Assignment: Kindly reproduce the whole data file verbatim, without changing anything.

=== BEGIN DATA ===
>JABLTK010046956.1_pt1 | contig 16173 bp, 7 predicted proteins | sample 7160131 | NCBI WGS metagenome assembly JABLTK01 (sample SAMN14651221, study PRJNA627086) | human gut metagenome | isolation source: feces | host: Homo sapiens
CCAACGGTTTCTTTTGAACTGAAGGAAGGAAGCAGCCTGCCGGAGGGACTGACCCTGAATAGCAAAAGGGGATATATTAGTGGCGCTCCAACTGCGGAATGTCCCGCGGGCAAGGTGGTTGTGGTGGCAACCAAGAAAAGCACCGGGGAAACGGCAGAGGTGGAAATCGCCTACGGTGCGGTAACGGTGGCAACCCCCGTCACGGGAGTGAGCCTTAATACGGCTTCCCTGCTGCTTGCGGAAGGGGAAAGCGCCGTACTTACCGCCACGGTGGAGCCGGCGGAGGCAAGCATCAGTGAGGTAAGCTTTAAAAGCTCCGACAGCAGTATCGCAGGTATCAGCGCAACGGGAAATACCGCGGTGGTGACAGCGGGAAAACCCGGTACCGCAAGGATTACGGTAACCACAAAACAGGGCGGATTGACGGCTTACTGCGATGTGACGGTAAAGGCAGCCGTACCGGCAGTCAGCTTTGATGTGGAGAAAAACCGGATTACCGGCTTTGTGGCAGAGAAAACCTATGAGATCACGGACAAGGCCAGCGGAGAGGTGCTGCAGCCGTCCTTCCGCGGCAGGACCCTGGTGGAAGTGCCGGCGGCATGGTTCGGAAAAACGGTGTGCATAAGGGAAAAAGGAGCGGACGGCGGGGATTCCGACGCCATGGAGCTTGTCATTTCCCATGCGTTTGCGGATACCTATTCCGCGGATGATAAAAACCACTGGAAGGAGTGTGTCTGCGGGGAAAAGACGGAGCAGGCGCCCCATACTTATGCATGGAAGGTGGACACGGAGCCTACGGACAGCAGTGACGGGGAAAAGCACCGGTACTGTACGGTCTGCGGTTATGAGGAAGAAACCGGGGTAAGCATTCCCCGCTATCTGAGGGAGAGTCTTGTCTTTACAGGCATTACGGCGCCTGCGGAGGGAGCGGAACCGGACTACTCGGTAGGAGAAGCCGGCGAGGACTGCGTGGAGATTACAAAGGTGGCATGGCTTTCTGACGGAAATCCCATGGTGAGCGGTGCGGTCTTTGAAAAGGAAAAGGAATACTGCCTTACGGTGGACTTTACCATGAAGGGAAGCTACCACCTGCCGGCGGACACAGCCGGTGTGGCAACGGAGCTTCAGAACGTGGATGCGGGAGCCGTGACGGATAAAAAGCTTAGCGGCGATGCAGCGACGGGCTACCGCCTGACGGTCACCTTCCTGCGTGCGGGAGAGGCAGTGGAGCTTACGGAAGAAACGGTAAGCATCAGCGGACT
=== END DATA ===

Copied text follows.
>JABLTK010046956.1_pt1 | contig 16173 bp, 7 predicted proteins | sample 7160131 | NCBI WGS metagenome assembly JABLTK01 (sample SAMN14651221, study PRJNA627086) | human gut metagenome | isolation source: feces | host: Homo sapiens
CCAACGGTTTCTTTTGAACTGAAGGAAGGAAGCAGCCTGCCGGAGGGACTGACCCTGAATAGCAAAAGGGGATATATTAGTGGCGCTCCAACTGCGGAATGTCCCGCGGGCAAGGTGGTTGTGGTGGCAACCAAGAAAAGCACCGGGGAAACGGCAGAGGTGGAAATCGCCTACGGTGCGGTAACGGTGGCAACCCCCGTCACGGGAGTGAGCCTTAATACGGCTTCCCTGCTGCTTGCGGAAGGGGAAAGCGCCGTACTTACCGCCACGGTGGAGCCGGCGGAGGCAAGCATCAGTGAGGTAAGCTTTAAAAGCTCCGACAGCAGTATCGCAGGTATCAGCGCAACGGGAAATACCGCGGTGGTGACAGCGGGAAAACCCGGTACCGCAAGGATTACGGTAACCACAAAACAGGGCGGATTGACGGCTTACTGCGATGTGACGGTAAAGGCAGCCGTACCGGCAGTCAGCTTTGATGTGGAGAAAAACCGGATTACCGGCTTTGTGGCAGAGAAAACCTATGAGATCACGGACAAGGCCAGCGGAGAGGTGCTGCAGCCGTCCTTCCGCGGCAGGACCCTGGTGGAAGTGCCGGCGGCATGGTTCGGAAAAACGGTGTGCATAAGGGAAAAAGGAGCGGACGGCGGGGATTCCGACGCCATGGAGCTTGTCATTTCCCATGCGTTTGCGGATACCTATTCCGCGGATGATAAAAACCACTGGAAGGAGTGTGTCTGCGGGGAAAAGACGGAGCAGGCGCCCCATACTTATGCATGGAAGGTGGACACGGAGCCTACGGACAGCAGTGACGGGGAAAAGCACCGGTACTGTACGGTCTGCGGTTATGAGGAAGAAACCGGGGTAAGCATTCCCCGCTATCTGAGGGAGAGTCTTGTCTTTACAGGCATTACGGCGCCTGCGGAGGGAGCGGAACCGGACTACTCGGTAGGAGAAGCCGGCGAGGACTGCGTGGAGATTACAAAGGTGGCATGGCTTTCTGACGGAAATCCCATGGTGAGCGGTGCGGTCTTTGAAAAGGAAAAGGAATACTGCCTTACGGTGGACTTTACCATGAAGGGAAGCTACCACCTGCCGGCGGACACAGCCGGTGTGGCAACGGAGCTTCAGAACGTGGATGCGGGAGCCGTGACGGATAAAAAGCTTAGCGGCGATGCAGCGACGGGCTACCGCCTGACGGTCACCTTCCTGCGTGCGGGAGAGGCAGTGGAGCTTACGGAAGAAACGGTAAGCATCAGCGGACT